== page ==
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MS2 GPs management of perinatal mental health revision1 refs.pdf (341.44 kB)

Diagnosis and management of perinatal depression and anxiety in general practice: a meta-synthesis of qualitative studies

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journal contribution
posted on 2023-06-09, 06:15 authored by Elizabeth FordElizabeth Ford, Suzanne Elizabeth Lee, Judy Shakespeare, Susan Ayers
Background: Up to 20% of women experience anxiety and depression during the perinatal period. In the UK, management of perinatal mental health falls under the remit of general practitioners (GPs). Aim: This review aimed to synthesise the available information from qualitative studies on GPs’ attitudes, recognition and management of perinatal anxiety and depression. Design & Setting: Meta-synthesis of the available published qualitative evidence on GPs recognition and management of perinatal anxiety and depression. Method: A systematic search was conducted on Embase, Medline, PsycInfo, Pubmed, Scopus and Web of Science, and grey literature was searched using Google, Google Scholar and British Library EThOS. Papers and reports were eligible for inclusion if they reported qualitatively on GPs’ diagnosis or treatment of perinatal anxiety or depression. The synthesis was constructed using meta-ethnography. Results: Five themes were established from five eligible papers: Labels: diagnosing depression; clinical judgement versus guidelines; care and management; use of medication; and Isolation: The role of other professionals. GPs considered perinatal depression as a psychosocial phenomenon, and were reluctant to label disorders and medicalise distress. GPs relied on their own clinical judgement more than guidelines. They reported helping patients make informed choices about treatment, and inviting women back regularly for GP visits. GPs felt isolated when dealing with perinatal mental health issues. Conclusion: GPs often do not have timely access to appropriate psychological therapies and use several strategies to mitigate this shortfall. Training needs to focus on these issues and needs to be evaluated to consider if this makes a difference to outcomes for women.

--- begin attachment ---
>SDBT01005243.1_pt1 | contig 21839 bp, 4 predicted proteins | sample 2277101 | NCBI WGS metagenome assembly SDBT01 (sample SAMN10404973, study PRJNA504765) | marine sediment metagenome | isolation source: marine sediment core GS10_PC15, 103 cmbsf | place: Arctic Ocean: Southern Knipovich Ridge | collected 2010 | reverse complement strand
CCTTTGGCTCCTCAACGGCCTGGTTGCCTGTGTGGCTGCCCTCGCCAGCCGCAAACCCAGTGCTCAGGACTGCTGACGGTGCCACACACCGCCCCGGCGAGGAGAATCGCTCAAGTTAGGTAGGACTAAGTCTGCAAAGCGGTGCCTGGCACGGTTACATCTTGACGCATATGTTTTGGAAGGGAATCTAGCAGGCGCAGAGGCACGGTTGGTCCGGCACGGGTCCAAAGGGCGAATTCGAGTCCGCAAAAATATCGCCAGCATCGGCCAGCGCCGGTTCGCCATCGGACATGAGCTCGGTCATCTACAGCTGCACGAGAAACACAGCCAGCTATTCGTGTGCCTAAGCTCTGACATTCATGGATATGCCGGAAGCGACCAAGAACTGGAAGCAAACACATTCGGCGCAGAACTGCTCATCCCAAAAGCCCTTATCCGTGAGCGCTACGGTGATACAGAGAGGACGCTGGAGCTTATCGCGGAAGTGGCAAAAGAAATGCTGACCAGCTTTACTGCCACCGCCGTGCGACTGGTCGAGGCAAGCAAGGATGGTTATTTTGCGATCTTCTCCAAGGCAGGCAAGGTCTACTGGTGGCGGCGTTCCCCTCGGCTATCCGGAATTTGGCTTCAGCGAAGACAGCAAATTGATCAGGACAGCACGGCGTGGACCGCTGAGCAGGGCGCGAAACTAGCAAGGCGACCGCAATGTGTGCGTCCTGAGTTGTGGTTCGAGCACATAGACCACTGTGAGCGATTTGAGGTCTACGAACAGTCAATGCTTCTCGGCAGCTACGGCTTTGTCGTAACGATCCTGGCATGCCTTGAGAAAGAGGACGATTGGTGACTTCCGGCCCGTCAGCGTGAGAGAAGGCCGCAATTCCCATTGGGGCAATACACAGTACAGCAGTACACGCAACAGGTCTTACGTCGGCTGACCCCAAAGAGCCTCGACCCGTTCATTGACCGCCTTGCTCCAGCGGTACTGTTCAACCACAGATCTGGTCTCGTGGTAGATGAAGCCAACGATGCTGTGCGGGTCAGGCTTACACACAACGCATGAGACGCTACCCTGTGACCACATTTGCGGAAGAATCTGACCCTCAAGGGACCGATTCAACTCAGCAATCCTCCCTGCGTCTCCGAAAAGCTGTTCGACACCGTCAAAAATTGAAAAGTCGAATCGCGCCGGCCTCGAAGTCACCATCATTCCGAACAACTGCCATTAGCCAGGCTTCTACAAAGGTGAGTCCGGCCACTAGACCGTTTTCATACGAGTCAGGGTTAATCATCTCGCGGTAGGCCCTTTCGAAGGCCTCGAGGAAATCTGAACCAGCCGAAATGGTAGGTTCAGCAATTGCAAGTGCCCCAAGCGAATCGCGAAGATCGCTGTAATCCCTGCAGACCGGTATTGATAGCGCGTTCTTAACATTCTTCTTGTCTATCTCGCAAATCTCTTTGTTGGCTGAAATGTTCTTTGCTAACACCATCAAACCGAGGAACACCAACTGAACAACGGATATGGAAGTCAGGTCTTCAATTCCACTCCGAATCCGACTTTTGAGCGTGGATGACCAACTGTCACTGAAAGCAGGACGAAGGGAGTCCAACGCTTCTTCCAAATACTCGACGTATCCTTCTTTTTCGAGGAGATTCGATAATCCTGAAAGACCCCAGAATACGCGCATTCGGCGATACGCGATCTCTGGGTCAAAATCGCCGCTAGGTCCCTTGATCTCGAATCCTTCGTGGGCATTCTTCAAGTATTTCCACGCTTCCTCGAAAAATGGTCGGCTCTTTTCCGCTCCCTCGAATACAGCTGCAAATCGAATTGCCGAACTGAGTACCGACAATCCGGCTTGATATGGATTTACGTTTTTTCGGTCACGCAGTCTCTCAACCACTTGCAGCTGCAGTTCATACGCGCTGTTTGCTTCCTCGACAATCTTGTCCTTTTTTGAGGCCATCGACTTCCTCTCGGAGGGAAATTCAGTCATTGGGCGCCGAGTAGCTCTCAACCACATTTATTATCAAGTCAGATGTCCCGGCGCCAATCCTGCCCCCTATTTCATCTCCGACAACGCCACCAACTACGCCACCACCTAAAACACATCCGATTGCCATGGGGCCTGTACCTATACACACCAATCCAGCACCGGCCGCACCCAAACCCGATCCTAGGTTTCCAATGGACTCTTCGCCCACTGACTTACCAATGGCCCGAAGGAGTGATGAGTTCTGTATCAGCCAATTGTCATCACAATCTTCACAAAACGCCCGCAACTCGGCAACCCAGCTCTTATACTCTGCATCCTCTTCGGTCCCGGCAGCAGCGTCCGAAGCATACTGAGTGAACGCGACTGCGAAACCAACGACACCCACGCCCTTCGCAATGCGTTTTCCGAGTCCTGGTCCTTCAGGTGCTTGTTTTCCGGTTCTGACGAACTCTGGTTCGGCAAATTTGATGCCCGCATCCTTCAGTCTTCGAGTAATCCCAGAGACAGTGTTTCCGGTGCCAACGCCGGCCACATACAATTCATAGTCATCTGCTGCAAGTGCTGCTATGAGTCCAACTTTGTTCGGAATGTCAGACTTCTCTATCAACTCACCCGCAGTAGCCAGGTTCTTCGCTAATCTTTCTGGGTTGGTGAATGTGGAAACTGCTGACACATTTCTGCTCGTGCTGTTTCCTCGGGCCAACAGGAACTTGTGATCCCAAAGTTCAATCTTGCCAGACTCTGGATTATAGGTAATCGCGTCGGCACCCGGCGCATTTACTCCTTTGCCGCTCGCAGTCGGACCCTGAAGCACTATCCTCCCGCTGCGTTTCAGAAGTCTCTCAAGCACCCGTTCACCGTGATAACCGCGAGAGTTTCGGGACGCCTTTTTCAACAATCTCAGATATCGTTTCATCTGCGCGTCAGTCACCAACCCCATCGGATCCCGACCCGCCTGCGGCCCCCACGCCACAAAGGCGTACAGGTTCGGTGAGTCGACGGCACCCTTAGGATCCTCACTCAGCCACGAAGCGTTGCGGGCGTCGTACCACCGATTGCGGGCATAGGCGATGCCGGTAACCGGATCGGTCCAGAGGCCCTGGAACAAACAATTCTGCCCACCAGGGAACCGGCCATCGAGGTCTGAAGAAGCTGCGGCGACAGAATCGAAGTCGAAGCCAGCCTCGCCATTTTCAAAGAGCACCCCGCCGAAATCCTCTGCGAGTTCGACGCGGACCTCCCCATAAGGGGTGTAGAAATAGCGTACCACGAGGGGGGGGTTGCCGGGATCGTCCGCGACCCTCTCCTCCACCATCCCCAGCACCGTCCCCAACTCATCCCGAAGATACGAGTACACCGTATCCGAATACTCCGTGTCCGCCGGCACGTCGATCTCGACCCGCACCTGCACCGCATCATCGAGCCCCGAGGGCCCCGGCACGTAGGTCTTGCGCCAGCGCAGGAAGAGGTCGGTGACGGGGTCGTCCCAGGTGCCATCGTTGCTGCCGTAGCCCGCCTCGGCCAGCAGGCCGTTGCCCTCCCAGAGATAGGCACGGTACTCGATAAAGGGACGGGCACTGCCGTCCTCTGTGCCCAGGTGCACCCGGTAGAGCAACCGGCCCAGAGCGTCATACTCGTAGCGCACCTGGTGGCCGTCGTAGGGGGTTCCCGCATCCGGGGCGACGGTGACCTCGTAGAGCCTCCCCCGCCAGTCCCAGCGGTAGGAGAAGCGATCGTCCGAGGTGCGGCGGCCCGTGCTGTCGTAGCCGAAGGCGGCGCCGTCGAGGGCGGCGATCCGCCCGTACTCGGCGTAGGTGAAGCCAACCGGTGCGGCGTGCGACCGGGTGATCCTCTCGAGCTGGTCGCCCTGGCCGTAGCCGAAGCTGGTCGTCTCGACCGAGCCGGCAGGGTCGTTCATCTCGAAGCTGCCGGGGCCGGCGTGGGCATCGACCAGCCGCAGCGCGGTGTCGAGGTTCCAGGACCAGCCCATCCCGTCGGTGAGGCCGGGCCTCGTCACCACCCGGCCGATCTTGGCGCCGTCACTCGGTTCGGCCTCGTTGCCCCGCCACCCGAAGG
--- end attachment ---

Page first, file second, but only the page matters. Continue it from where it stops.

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British Journal of General Practice




Royal College of General Practitioners



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